آمادگی شرکت برای اتخاذ استانداردهای بین المللی گزارشگری مالی: شواهد پرتغالی
|کد مقاله||سال انتشار||مقاله انگلیسی||ترجمه فارسی||تعداد کلمات|
|21486||2008||14 صفحه PDF||سفارش دهید||6940 کلمه|
Publisher : Elsevier - Science Direct (الزویر - ساینس دایرکت)
Journal : Accounting Forum, Volume 32, Issue 1, March 2008, Pages 75–88
This paper uses ordinal regression, structural equation modelling, and multivariate analysis techniques to investigate the preparedness to adopt IFRS that was exhibited by listed Portuguese companies in August 2003. We find the level of preparedness was significantly associated with company size, commercial internationalization, audit by a ‘Big 4’ accounting firm, and profitability. Our findings will help to indicate the pre-conditions that are likely to spur lagging companies (and countries) to prepare to implement IFRS.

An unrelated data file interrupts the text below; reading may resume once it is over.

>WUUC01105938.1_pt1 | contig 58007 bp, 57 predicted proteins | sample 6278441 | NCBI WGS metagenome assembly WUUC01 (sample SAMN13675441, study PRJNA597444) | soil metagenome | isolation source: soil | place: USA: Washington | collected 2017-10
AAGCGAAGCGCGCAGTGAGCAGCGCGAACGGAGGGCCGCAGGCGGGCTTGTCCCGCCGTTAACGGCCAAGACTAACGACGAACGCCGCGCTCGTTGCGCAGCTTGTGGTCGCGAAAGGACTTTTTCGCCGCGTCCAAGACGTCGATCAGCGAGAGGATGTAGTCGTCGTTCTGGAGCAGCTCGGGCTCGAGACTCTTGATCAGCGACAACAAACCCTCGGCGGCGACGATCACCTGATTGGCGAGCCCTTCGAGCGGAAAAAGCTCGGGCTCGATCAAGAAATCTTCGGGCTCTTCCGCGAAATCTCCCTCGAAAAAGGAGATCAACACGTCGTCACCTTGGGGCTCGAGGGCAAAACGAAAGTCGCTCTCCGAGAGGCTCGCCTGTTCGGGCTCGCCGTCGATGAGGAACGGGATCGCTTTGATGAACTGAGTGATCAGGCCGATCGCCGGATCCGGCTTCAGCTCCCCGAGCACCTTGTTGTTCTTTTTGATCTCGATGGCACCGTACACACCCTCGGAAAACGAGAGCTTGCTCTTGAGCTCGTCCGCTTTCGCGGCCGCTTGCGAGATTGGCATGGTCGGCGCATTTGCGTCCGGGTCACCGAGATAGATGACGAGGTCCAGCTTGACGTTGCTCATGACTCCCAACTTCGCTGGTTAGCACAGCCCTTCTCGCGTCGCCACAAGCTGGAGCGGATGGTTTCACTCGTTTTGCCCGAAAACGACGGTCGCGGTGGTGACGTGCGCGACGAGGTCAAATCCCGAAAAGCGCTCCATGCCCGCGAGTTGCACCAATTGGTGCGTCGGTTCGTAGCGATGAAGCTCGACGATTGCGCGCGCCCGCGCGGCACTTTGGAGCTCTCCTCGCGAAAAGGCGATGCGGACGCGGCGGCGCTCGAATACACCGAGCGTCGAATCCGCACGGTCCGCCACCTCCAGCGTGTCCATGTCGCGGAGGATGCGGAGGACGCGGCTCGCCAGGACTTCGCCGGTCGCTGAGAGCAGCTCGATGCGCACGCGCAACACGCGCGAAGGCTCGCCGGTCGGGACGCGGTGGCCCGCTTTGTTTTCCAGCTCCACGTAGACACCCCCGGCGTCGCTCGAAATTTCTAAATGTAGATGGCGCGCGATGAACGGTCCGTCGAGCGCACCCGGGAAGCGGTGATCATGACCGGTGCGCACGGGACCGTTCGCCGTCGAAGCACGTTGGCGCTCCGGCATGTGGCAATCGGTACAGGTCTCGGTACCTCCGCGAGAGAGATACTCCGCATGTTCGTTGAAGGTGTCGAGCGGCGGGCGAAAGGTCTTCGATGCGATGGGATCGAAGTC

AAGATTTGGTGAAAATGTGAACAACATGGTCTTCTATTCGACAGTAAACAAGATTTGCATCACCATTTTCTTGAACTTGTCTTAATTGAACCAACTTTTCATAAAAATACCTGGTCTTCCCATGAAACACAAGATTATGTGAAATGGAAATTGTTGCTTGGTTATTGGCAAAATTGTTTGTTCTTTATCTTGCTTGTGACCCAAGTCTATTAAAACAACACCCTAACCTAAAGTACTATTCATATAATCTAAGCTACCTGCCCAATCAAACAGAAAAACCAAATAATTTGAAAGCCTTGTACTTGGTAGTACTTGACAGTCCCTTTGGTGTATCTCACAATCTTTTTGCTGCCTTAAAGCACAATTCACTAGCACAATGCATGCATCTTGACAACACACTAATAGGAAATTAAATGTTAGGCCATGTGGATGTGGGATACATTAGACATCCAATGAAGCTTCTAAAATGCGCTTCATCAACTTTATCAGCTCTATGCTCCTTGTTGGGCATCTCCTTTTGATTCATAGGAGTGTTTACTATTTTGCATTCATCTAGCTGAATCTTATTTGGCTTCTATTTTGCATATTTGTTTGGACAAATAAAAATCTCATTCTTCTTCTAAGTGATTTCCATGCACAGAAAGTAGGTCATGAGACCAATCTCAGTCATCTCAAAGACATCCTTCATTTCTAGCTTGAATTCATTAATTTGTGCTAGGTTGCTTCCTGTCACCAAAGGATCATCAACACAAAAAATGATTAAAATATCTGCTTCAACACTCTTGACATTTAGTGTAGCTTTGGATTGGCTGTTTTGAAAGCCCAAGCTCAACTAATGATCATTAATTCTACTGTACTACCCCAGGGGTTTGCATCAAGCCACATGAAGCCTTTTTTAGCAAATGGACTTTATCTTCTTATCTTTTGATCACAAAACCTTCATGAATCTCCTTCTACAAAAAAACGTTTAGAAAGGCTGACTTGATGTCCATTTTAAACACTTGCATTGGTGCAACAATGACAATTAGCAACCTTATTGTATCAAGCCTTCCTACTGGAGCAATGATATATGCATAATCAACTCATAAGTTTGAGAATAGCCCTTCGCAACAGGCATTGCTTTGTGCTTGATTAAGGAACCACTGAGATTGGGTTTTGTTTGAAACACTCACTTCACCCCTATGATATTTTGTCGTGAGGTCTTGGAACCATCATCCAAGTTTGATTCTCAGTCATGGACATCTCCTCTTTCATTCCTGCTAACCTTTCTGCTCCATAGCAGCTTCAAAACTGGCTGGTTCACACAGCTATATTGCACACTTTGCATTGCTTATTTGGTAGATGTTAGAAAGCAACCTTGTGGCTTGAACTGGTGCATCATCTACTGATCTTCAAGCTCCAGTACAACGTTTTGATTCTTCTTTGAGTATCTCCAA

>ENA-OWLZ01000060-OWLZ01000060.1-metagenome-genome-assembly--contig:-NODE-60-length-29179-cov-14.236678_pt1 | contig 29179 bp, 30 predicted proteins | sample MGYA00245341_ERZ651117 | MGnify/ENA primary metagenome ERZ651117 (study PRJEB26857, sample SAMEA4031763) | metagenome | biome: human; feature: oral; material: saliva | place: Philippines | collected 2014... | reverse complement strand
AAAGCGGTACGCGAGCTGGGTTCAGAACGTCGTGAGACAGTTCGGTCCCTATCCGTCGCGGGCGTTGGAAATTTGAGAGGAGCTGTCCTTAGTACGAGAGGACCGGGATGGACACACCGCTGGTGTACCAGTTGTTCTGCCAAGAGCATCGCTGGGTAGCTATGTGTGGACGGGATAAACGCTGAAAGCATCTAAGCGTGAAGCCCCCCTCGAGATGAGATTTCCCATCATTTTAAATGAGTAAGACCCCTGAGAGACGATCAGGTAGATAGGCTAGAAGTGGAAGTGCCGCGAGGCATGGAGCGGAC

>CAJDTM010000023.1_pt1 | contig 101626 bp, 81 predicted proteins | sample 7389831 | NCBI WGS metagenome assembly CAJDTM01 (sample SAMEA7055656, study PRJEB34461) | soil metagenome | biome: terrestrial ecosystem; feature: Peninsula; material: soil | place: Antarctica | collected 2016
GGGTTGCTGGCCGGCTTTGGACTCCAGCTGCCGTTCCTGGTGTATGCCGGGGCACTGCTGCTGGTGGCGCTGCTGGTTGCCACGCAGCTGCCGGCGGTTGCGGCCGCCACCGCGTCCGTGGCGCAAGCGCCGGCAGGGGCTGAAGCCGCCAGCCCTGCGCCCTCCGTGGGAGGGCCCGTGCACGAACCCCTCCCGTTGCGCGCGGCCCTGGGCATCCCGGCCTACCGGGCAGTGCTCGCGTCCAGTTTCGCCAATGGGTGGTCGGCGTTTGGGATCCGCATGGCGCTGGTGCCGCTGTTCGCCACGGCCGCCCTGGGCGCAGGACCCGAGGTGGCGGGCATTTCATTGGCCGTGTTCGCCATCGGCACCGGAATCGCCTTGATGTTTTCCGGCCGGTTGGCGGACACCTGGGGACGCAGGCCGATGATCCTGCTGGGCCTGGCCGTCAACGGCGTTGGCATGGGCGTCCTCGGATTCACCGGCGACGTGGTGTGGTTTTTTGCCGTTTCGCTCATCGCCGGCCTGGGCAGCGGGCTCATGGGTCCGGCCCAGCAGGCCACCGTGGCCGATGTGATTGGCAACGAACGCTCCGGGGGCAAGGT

Many companies throughout the world have not adopted, or have not been required to adopt, International Financial Reporting Standards (IFRS). On 4 January 20071 there were about 31 countries, e.g. Argentina, Bangladesh, Bhutan, Ivory Coast, Fiji, Ghana, Mali, Moldova, Niger, Syria, Thailand, Togo, Tunisia, and United States of America where direct use of IFRS is not permitted by domestic listed companies ( Deloitte, 2007). In some cases this is explained by countries electing to retain local Generally Accepted Accounting Principles which are said to be based on, or similar to, or converged with, IFRS. In 21 of the 28 European Union and European Economic Area countries, e.g. Portugal, Spain, and France, it is mandatory for listed companies to use IFRS, but unlisted companies have the option to use or not to use IFRS ( Deloitte, 2005, p. 14). The situation in some other countries is not clear. The International Accounting Standards Board (IASB), on 4 January 2007, was seeking information about whether IFRS had been mandated or permitted for use in 52 other countries, e.g. Afghanistan, Algeria, Belarus, Cuba, Ethiopia, Iran, Iraq, Liberia, Paraguay, Rwanda, Zaire (Deloitte, 2007). Although there has been widespread voluntary adoption of IFRS by multinational corporations (MNCs), a feature of international accounting practice over the past decade has been that the level of preparedness to adopt IFRS has varied widely between companies and countries. The forces compelling international integration and globalization in all realms of human endeavour are intensifying (Volcker, 2000, p. 210) and many smaller countries are finding these forces hard to combat. In the discipline of accounting, globalisation poses many challenges, as Gallhofer and Haslam (2006) have noted. Support for a regime of global accounting standards is advocated commonly because such standards are consistent with the broad thrust of globalization initiatives endorsed by politically influential bodies such as the World Trade Organization (WTO), Organization for Economic Co-operation and Development (OECD), International Monetary Fund (IMF) and the World Bank (Graham & Neu, 2003; Volcker, 2000). However, some dissonant voices express the view that accounting harmonization processes repress important differences and idiosyncracies in national systems of accounting (Gallhofer and Haslam, 2006, p. 917). It seems sensible to acknowledge that financial reports, drawn up in accord with IFRS issued by the IASB, are a power discourse—especially so when the large accounting firms, the EU and other coordinating agencies (World Bank and OECD) are disposed to accept, as taken-for-granted, that accounting will be better if IFRS are adopted (Hopwood, 1994; Neu, Gomez, Léon, & Zepeda, 2002; Rodrigues & Craig, 2007). The major aim of this paper is to determine the characteristics of the listed companies in Portugal that were better prepared than others to adopt IFRS. We use the term ‘prepared’ in its sense of readiness. Thus, ‘preparedness’ is evidenced by such factors as training of staff, and accommodative changes to accounting and financial reporting systems. We do not regard ‘preparedness’ merely to be a fuzzy expression indicating latent intent or inclination to adopt IFRS. Our findings should assist domestic and international standard setting agencies, regulatory authorities, and the accounting profession, to understand the company characteristics that have been associated with the adoption of IFRS, especially in small countries. One significant characteristic that will be of interest to many readers of this journal, is the strong influence of a company having a Big 4 accounting firm as its auditor.